Horror Express is too violent and exaggerated to provoke indifference, but the very qualities that arouse disgust in some no doubt are responsible for the film’s cult following. If you are in tune with its vivid, baroque visual style and sheer bloody violence, it is difficult to resist. If not—well, best stay away.
If nothing else, Express offers the pleasure of seeing both Christopher Lee and Peter Cushing playing good guys. While Lee’s character, Sir Alexander Saxton is an arrogant SOB, at least he’s on the right side of the action. Saxton is a British archaeologist taking the fossilized remains of a prehistoric skeleton from China back to Britain. He and the other passengers on the Trans-Siberian Express, including Dr. Wells (Cushing), are quickly overwhelmed by a series of gruesome killings committed by the fossil. The characters recognize how ridiculous that proposition is, but no time is wasted trying to make it plausible, to them or us. As the train hurtles through the snowy Siberian wastes, Wells and Saxton are too busy trying to figure out what is going on as one person after another is violently dispatched even after the fossil has been “killed” to worry about the absurdity of the proposition.
The train never stops moving and the action in Horror Express never lets up. The killer survives by acquiring the knowledge of its victims through their eyes, so before long it is smarter than anyone else on the train and able to avoid discovery to inflict yet more chaos. Even when a group of Cossacks, led by Telly Savalas (in one of his cigar smoking turns), boards the train, there seems to be no stopping the horrors, and the race against the killer leads to a spectacular finale.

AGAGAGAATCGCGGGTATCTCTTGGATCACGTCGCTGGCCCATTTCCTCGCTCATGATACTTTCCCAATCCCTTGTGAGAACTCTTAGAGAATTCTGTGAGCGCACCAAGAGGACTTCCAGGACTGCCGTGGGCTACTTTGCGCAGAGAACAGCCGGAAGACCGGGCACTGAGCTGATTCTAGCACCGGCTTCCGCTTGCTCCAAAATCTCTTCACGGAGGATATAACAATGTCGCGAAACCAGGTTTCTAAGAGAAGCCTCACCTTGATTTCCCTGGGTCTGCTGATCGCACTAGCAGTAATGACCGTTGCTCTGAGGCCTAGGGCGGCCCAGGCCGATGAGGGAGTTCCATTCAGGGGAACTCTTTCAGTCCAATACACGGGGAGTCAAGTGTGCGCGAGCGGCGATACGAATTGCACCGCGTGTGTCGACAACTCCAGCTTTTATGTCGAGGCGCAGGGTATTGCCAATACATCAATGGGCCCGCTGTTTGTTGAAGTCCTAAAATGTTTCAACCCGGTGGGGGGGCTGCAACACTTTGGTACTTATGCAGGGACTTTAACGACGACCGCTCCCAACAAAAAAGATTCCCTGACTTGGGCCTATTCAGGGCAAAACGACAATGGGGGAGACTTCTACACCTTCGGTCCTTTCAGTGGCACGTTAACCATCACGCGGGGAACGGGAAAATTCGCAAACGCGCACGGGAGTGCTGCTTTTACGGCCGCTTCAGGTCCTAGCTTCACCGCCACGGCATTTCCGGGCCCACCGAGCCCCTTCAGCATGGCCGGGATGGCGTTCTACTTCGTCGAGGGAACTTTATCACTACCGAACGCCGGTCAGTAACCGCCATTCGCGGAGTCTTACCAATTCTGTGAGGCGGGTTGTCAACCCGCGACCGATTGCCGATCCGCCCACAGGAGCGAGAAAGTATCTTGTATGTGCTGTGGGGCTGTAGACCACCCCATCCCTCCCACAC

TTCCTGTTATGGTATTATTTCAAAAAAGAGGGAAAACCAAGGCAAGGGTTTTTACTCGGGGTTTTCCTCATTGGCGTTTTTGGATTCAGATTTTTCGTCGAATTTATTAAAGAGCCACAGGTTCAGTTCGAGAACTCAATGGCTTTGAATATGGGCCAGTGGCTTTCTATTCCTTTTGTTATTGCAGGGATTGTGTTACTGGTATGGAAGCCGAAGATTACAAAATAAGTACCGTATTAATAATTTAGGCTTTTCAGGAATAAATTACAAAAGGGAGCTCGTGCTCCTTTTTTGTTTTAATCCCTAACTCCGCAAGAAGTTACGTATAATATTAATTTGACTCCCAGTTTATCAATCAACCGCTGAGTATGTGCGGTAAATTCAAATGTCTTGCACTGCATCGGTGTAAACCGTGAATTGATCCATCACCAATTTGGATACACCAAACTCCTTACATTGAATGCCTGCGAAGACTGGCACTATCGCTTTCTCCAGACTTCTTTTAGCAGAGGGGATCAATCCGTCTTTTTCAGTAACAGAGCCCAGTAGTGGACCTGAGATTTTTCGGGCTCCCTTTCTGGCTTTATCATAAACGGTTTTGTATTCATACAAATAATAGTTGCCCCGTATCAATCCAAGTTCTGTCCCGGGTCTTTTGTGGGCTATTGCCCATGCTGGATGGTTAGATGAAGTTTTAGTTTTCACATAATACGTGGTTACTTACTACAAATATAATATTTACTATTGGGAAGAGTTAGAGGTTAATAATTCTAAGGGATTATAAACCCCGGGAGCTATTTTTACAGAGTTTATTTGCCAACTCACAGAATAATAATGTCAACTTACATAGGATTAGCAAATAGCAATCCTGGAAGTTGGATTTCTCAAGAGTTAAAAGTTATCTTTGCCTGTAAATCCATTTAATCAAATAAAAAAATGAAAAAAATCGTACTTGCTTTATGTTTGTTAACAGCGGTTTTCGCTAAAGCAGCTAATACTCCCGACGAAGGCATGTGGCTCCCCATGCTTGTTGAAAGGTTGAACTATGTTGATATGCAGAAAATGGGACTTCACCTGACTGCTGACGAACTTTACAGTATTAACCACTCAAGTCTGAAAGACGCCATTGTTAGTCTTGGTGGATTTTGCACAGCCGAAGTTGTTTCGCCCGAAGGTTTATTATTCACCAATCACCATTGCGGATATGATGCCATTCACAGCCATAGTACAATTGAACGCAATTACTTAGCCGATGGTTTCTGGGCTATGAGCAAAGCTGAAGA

Shot in opulent style in Spain, the producers go the Hammer crowd one better in imaginative, lush production design and costuming. Director “Gene” (Eugenio) Martin exploits the cramped conditions of the train to make the action intensely discomfiting. If the premise is outlandish (it turns out the killer is something like a literal force of nature from another planet, trapped on Earth), and if the detection proceeds by laughable leaps of logic, you are too eager to escape the brass and crystal fixtures, the mahogany woodwork, the suffocating heat and carnage of the train to care for an instant.
In fact it’s difficult not to feel some sympathy for the killer, as he (it?) moves from one body to another, taking on the voice and personality of his latest victim, painfully alone. When we learn that he was abandoned on Earth by his own kind, there’s more than a shred of pathos to his situation (ably conveyed by the two actors, Julio Peña and Alberto de Mendoza, who “host” the creature for most of the film). Such surprising sophistication makes the popularity of Horror Express understandable and repeatedly enjoyable; it nonetheless is not for the squeamish.